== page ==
I'll play around with your spreadsheets, but it now seems clear that if I wind an air-core coil, the SRF is going to be well above my oscillator frequency -- which is great, because it means I don't have to worry about it so much.  I have vertical space for a coil around 11" tall, so I'll look for a form diameter (hopefully, a standard PVC pipe size) that'll give me the right height.

I guess I'll start out with the assumption that I need about 45mH, the same as the series combination of RF chokes I'm using now.  If I'm wrong, it'll hopefully be something I can correct by removing turns from the coil, rather than adding them.

John

Posted: 7/22/2015 1:20:58 AM

From: Northern NJ, USA

Joined: 2/17/2012

Hi John,

I've been pretty happy with 34AWG, it is fine but not too hard to work with.  You might look into how the wire diameter influences self capacitance.  A thicker wire coating might be advantageous as well.

You might be interested in something I ran across a while back that I call the "invariant".  Due to the way capacitance padding scales both frequency and sensitivity, you can theoretically get the same range from any frequency operating point with a simple LC Theremin.  Though things might get thornier with EQ types like you have built (something I haven't investigated).  FredM also suggested using higher frequencies and dividing them down digitally before mixing, which would allow you to use much smaller inductors.

Posted: 8/13/2015 6:33:15 PM

From: Lopez Island, WA

Joined: 11/25/2014

By lucky chance, I recently met a fellow named Ross Marshall who has been a concert thereminist.  He doesn't have an instrument currently, but he visited yesterday to try out the one I built.  I was impressed to see him walk up to it and play it nicely almost immediately, despite not having played for several years.  He posted some video of his first encounter with the instrument, which you can find here:

https://youtu.be/4ULSCQf0AiE

He gave me some constructive criticism of both the tone and the pitch field characteristics, which I hope will help me make some improvements in the future.

John

Posted: 8/14/2015 4:18:53 AM

From: 60 Miles North of San Diego, CA

Joined: 10/1/2014

Ross Marshal said: “send us any suggestions on how to force more linearity with the pitch circuit.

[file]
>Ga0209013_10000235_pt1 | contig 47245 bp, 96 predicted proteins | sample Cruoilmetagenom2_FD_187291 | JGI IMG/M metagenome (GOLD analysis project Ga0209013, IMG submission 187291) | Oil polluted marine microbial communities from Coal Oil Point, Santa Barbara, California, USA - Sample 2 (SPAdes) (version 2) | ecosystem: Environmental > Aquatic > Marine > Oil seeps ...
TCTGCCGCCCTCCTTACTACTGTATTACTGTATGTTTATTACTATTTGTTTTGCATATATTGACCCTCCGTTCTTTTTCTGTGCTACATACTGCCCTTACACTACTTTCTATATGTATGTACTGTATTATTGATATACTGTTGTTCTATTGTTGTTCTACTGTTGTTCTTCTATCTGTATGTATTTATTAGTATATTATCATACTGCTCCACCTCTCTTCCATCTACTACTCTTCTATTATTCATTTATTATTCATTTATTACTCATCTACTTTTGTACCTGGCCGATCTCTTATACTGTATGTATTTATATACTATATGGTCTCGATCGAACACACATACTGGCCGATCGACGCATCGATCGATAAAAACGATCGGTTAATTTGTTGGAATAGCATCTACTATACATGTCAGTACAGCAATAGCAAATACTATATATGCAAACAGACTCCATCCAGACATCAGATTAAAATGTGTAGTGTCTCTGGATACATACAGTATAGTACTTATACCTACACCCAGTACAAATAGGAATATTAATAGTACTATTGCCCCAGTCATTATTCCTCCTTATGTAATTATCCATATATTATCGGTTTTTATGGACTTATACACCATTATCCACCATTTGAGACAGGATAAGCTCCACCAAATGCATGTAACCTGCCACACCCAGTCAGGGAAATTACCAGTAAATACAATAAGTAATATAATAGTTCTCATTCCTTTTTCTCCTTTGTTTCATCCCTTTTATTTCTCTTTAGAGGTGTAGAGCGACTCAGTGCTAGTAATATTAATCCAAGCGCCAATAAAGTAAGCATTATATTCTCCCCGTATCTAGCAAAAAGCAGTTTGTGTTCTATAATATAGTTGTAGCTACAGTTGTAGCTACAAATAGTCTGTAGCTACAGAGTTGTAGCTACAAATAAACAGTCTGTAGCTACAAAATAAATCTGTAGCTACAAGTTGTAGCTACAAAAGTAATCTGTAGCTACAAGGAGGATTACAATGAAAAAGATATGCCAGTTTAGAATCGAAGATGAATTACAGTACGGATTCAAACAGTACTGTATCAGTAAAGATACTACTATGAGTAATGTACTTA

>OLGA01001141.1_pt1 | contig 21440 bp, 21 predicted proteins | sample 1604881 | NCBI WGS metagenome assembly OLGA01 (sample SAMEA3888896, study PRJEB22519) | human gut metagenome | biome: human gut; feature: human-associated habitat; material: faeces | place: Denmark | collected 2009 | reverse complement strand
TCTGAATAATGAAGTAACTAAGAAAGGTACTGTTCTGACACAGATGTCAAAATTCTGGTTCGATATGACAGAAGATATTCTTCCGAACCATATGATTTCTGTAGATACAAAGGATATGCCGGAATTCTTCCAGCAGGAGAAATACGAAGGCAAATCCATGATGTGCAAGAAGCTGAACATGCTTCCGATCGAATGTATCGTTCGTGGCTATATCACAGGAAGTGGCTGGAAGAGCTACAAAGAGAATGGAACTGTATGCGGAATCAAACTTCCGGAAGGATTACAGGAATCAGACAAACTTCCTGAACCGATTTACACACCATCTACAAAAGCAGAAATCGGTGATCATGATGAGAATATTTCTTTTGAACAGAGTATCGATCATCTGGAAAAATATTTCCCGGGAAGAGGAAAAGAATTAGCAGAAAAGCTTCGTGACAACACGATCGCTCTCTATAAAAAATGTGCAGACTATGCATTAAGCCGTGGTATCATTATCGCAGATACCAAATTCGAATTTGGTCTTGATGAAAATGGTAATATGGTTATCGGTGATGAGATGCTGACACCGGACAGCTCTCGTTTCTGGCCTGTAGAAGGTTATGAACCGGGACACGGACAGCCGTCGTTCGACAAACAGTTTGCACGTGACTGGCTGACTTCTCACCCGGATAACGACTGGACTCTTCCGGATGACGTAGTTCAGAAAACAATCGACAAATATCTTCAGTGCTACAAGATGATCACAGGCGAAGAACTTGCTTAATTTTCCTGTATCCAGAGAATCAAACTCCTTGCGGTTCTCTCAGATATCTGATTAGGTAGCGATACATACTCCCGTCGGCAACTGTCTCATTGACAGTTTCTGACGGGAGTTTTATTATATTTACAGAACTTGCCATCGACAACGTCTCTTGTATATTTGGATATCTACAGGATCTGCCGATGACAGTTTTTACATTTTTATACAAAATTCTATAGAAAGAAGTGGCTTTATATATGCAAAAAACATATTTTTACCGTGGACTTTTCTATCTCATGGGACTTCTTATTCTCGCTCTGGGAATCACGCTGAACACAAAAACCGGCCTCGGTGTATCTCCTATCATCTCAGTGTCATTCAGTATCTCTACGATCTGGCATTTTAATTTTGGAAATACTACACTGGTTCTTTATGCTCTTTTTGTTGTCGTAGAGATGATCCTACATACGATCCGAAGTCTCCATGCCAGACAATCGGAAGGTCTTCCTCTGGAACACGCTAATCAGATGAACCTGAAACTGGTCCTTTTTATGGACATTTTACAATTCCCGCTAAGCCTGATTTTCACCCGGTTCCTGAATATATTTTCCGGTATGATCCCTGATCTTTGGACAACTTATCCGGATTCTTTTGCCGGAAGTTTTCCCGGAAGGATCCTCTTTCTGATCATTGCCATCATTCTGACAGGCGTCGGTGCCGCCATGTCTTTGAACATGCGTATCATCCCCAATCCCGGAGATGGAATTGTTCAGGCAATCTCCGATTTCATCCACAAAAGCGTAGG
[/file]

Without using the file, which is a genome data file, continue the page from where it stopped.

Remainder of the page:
It is difficult for me to stay completely away from theremin stuff. As an easy experiment you might try changing C2 & C12 - 4700pf to 220pf or less using your nice 72uh coils. Get the pitch LC oscillator operating above 900khz. You won't need any linearity type coils. Also decrease the diameter of the pitch antenna. A thin wire inside a non-conductive rigid tube is ideal. I always found 18” to 21” pitch antenna lengths as ideal. John you understand theremin, as you recognize the importance of allowing the true heterodyned voice to sing. The sound is what got the attention Lev Sergeyevich at first, then everything else evolved from there.

Edit: All the LC coil needs to do is keep oscillating, no magic, the wonderful sound is developed by a characteristic found in the vacuum tube.

You are fortunate to have Ross M. as your neighbor, I know his name well.

Christopher

Posted: 8/14/2015 5:32:27 PM

From: Lopez Island, WA

Joined: 11/25/2014

It is difficult for me to stay completely away from theremin stuff. As an easy experiment you might try changing C2 & C12 - 4700pf to 220pf or less using your nice 72uh coils. Get the pitch LC oscillator operating above 900khz. You won't need any linearity type coils.

Hmm.  I made those capacitors as large as possible in order to dwarf the effects of the tube's inter-electrode capacitances.  It seems like it would be less temperature-stable if I went down to 220pF, though I don't have real-world proof of that.  Also, I've been assuming it would be wise to keep my oscillator frequencies outside of the AM broadcast band.